Mahon Has The Magic Touch

Meseret Defar won her debut half marathon on Sunday with a little help from Ryan Hall's coach, Terrence Mahon (pictured right). Photo:

Terrance Mahon. Photo: New York Road Runners

The Mammoth Track Club coach helped Meseret Defar get to the starting line on Sunday.

Written by: Duncan Larkin

Seconds after watching Meseret Defar cross the finish line victorious in her debut half marathon yesterday in Philadelphia, I watched the multiple time world champion run up to Terrence Mahon–better known as Ryan Hall’s coach–and give him a big hug. Walking over to where they stood, I overheard Defar thanking Mahon repeatedly.

“No problem,” a smiling Mahon told her. “I’m glad it helped.”

Glad what helped? What had Mahon done to deserve all this praise from an athlete he didn’t even coach? I know the running world is a tight-knit community, but seeing an Ethiopian track specialist hug an American marathoner’s coach seemed a bit incongruous.

I knew Mahon was from the Philadelphia area and had run the course many times as a competitive athlete and while working at the Bryn Mawr Running Company. Did he share some secret tips about the course with Defar? Since it was her debut at the 13.1-mile distance, I wondered if Defar received some sage half-marathon racing strategy from Mahon beforehand. He wasn’t her coach, so what could he have possibly done for her?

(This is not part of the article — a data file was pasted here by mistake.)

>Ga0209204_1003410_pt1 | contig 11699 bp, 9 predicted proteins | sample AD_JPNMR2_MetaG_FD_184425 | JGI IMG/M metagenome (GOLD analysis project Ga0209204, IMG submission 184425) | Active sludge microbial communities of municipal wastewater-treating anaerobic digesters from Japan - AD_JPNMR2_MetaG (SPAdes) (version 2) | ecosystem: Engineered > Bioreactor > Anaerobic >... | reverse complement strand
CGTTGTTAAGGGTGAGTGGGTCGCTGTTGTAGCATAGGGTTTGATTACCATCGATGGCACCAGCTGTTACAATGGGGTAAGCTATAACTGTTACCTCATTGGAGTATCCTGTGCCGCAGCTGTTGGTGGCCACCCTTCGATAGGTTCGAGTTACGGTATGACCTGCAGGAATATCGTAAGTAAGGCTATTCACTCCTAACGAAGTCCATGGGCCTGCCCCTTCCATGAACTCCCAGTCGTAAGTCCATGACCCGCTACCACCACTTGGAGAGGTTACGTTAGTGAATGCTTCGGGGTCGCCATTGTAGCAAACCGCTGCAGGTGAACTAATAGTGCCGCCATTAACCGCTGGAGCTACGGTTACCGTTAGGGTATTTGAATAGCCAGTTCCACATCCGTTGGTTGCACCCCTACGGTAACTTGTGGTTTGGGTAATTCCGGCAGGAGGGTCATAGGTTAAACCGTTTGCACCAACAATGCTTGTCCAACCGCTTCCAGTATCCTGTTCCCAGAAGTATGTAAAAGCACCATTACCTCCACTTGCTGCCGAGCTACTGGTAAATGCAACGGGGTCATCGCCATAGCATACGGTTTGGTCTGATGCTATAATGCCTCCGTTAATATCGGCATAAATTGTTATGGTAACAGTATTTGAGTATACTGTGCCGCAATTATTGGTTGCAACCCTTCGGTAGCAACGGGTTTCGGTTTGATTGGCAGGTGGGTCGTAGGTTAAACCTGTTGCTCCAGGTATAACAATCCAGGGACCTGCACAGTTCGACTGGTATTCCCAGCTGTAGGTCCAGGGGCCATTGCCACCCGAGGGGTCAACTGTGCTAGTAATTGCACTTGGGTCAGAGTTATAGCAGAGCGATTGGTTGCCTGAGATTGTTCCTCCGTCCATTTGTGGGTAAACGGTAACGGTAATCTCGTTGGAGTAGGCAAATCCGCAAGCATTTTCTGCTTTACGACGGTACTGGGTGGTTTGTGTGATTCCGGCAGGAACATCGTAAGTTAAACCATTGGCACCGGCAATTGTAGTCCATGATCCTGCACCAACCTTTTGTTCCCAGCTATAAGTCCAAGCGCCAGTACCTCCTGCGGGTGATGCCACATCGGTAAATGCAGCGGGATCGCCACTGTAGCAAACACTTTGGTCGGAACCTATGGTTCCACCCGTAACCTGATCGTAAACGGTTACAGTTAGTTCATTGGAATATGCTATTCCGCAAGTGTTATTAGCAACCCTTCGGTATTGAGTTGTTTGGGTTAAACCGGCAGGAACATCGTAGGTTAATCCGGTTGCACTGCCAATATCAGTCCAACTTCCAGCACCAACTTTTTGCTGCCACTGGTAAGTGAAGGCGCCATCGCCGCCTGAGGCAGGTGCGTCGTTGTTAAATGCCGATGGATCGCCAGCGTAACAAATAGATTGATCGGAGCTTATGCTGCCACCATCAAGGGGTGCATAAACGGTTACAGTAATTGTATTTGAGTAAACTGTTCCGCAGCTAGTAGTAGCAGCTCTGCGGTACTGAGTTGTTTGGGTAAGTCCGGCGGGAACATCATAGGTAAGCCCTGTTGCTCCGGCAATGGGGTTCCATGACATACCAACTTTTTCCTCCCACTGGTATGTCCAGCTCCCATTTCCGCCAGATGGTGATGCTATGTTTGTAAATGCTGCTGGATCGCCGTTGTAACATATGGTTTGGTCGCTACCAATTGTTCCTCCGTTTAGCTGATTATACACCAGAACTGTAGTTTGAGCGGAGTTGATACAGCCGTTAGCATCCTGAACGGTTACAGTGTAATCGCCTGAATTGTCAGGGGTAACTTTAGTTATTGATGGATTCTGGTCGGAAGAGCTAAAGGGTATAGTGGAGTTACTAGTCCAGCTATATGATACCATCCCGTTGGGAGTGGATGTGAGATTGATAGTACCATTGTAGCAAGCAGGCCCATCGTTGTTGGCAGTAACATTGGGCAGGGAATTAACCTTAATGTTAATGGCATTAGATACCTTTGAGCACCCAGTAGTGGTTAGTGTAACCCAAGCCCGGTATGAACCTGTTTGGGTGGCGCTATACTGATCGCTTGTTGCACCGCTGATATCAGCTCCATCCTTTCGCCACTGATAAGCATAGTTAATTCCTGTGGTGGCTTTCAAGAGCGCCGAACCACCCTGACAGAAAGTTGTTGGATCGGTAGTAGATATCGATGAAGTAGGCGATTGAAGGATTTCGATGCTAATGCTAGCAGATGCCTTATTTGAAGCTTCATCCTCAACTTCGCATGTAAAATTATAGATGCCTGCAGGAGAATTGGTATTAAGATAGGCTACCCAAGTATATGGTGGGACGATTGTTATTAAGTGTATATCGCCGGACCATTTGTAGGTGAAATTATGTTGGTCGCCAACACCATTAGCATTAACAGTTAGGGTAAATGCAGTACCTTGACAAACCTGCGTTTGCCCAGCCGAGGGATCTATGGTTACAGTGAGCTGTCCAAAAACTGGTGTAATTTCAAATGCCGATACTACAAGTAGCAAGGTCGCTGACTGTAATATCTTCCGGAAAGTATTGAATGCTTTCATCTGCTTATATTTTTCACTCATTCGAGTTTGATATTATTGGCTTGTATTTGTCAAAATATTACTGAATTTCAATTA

I had to get to the bottom of it.

I tried Defar first. After throwing her a few softball questions about the race, which she fielded in perfect English, I inquired about Mahon. “Why did you go up and thank Terrence after the race?” I asked.

“What?” she replied.

I tried again, this time speaking slower and motioning over to Mahon, who was standing nearby talking to one of his own athletes, Ryan Hall. “Terrence Mahon, Ryan’s coach over there: Why did you hug him after you won the race? I heard you thank him for something. What did he do for you?”

“Sorry,” she said. “I don’t understand.”

I’ve heard about East African runners pretending not to understand difficult or undesirable questions, so I got suspicious. The plot was thickening.

Mahon had the answer. “She had a problem with her leg the night before,” he told me. “It was tendinitis. She needed therapy on it. They asked me to help out since I had worked on Ethiopians before.”

“I guess it paid off,” he said grinning.

Since Defar had just used her legs to outkick the best Kenyan road racer in the world, it seems Mahon’s magic touch paid off indeed.


Duncan Larkin is a freelance journalist who’s been covering the sport of running for over five years. He’s run 2:32 in the marathon and won the Himalayan 100-Mile Stage Race in 2007. His first book, Oxygen Debt, was recently released.

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